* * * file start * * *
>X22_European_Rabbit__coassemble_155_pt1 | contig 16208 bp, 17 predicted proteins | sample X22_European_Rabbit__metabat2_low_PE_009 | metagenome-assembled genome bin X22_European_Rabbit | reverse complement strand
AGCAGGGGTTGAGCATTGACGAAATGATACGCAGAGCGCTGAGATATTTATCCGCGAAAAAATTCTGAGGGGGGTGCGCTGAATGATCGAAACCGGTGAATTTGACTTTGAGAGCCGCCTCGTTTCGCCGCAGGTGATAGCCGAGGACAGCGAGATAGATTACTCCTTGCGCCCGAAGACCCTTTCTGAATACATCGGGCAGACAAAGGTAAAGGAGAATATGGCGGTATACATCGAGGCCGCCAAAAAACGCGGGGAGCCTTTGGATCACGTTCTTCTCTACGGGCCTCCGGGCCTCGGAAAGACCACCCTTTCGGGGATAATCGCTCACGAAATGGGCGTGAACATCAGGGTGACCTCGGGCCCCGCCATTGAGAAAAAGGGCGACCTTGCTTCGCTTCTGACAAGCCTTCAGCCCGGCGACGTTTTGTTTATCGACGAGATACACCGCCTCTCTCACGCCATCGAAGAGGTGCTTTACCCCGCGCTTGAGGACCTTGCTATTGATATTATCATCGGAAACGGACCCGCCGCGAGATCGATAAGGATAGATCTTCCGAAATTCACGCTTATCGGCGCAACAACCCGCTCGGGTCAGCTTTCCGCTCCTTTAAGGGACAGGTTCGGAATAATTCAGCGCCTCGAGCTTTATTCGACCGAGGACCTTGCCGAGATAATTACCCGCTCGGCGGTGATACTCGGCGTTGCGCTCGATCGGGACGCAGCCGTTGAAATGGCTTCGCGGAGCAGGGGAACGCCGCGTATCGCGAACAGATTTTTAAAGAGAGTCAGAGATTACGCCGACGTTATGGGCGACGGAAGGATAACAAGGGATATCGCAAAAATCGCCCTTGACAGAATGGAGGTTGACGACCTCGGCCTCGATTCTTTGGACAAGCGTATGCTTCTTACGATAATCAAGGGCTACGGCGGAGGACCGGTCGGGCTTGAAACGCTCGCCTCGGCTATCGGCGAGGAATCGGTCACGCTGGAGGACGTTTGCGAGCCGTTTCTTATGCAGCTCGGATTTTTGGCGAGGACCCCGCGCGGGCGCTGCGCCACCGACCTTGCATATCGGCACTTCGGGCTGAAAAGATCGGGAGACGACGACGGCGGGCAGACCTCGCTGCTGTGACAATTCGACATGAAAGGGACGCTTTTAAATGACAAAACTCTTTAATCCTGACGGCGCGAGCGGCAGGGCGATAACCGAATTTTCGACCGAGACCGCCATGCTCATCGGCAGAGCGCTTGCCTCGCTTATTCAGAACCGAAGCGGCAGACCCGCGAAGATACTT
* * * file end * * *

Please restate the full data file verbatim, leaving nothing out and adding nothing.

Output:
>X22_European_Rabbit__coassemble_155_pt1 | contig 16208 bp, 17 predicted proteins | sample X22_European_Rabbit__metabat2_low_PE_009 | metagenome-assembled genome bin X22_European_Rabbit | reverse complement strand
AGCAGGGGTTGAGCATTGACGAAATGATACGCAGAGCGCTGAGATATTTATCCGCGAAAAAATTCTGAGGGGGGTGCGCTGAATGATCGAAACCGGTGAATTTGACTTTGAGAGCCGCCTCGTTTCGCCGCAGGTGATAGCCGAGGACAGCGAGATAGATTACTCCTTGCGCCCGAAGACCCTTTCTGAATACATCGGGCAGACAAAGGTAAAGGAGAATATGGCGGTATACATCGAGGCCGCCAAAAAACGCGGGGAGCCTTTGGATCACGTTCTTCTCTACGGGCCTCCGGGCCTCGGAAAGACCACCCTTTCGGGGATAATCGCTCACGAAATGGGCGTGAACATCAGGGTGACCTCGGGCCCCGCCATTGAGAAAAAGGGCGACCTTGCTTCGCTTCTGACAAGCCTTCAGCCCGGCGACGTTTTGTTTATCGACGAGATACACCGCCTCTCTCACGCCATCGAAGAGGTGCTTTACCCCGCGCTTGAGGACCTTGCTATTGATATTATCATCGGAAACGGACCCGCCGCGAGATCGATAAGGATAGATCTTCCGAAATTCACGCTTATCGGCGCAACAACCCGCTCGGGTCAGCTTTCCGCTCCTTTAAGGGACAGGTTCGGAATAATTCAGCGCCTCGAGCTTTATTCGACCGAGGACCTTGCCGAGATAATTACCCGCTCGGCGGTGATACTCGGCGTTGCGCTCGATCGGGACGCAGCCGTTGAAATGGCTTCGCGGAGCAGGGGAACGCCGCGTATCGCGAACAGATTTTTAAAGAGAGTCAGAGATTACGCCGACGTTATGGGCGACGGAAGGATAACAAGGGATATCGCAAAAATCGCCCTTGACAGAATGGAGGTTGACGACCTCGGCCTCGATTCTTTGGACAAGCGTATGCTTCTTACGATAATCAAGGGCTACGGCGGAGGACCGGTCGGGCTTGAAACGCTCGCCTCGGCTATCGGCGAGGAATCGGTCACGCTGGAGGACGTTTGCGAGCCGTTTCTTATGCAGCTCGGATTTTTGGCGAGGACCCCGCGCGGGCGCTGCGCCACCGACCTTGCATATCGGCACTTCGGGCTGAAAAGATCGGGAGACGACGACGGCGGGCAGACCTCGCTGCTGTGACAATTCGACATGAAAGGGACGCTTTTAAATGACAAAACTCTTTAATCCTGACGGCGCGAGCGGCAGGGCGATAACCGAATTTTCGACCGAGACCGCCATGCTCATCGGCAGAGCGCTTGCCTCGCTTATTCAGAACCGAAGCGGCAGACCCGCGAAGATACTT